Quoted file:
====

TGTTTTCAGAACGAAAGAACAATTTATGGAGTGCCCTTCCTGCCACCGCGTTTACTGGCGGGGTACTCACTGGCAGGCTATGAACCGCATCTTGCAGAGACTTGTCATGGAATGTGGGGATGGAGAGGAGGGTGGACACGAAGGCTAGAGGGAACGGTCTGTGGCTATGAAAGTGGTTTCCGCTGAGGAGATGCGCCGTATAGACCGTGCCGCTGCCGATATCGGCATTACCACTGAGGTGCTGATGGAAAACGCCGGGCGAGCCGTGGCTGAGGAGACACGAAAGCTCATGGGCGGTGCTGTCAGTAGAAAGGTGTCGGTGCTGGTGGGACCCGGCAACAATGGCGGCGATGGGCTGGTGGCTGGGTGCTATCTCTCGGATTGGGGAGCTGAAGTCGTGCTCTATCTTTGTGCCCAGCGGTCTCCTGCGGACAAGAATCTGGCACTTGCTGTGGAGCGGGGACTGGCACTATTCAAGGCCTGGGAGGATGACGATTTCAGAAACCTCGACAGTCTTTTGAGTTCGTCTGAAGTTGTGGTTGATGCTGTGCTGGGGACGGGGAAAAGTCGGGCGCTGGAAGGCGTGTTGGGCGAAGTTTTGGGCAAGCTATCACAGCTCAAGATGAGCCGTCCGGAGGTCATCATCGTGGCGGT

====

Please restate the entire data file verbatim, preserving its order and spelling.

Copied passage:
TGTTTTCAGAACGAAAGAACAATTTATGGAGTGCCCTTCCTGCCACCGCGTTTACTGGCGGGGTACTCACTGGCAGGCTATGAACCGCATCTTGCAGAGACTTGTCATGGAATGTGGGGATGGAGAGGAGGGTGGACACGAAGGCTAGAGGGAACGGTCTGTGGCTATGAAAGTGGTTTCCGCTGAGGAGATGCGCCGTATAGACCGTGCCGCTGCCGATATCGGCATTACCACTGAGGTGCTGATGGAAAACGCCGGGCGAGCCGTGGCTGAGGAGACACGAAAGCTCATGGGCGGTGCTGTCAGTAGAAAGGTGTCGGTGCTGGTGGGACCCGGCAACAATGGCGGCGATGGGCTGGTGGCTGGGTGCTATCTCTCGGATTGGGGAGCTGAAGTCGTGCTCTATCTTTGTGCCCAGCGGTCTCCTGCGGACAAGAATCTGGCACTTGCTGTGGAGCGGGGACTGGCACTATTCAAGGCCTGGGAGGATGACGATTTCAGAAACCTCGACAGTCTTTTGAGTTCGTCTGAAGTTGTGGTTGATGCTGTGCTGGGGACGGGGAAAAGTCGGGCGCTGGAAGGCGTGTTGGGCGAAGTTTTGGGCAAGCTATCACAGCTCAAGATGAGCCGTCCGGAGGTCATCATCGTGGCGGT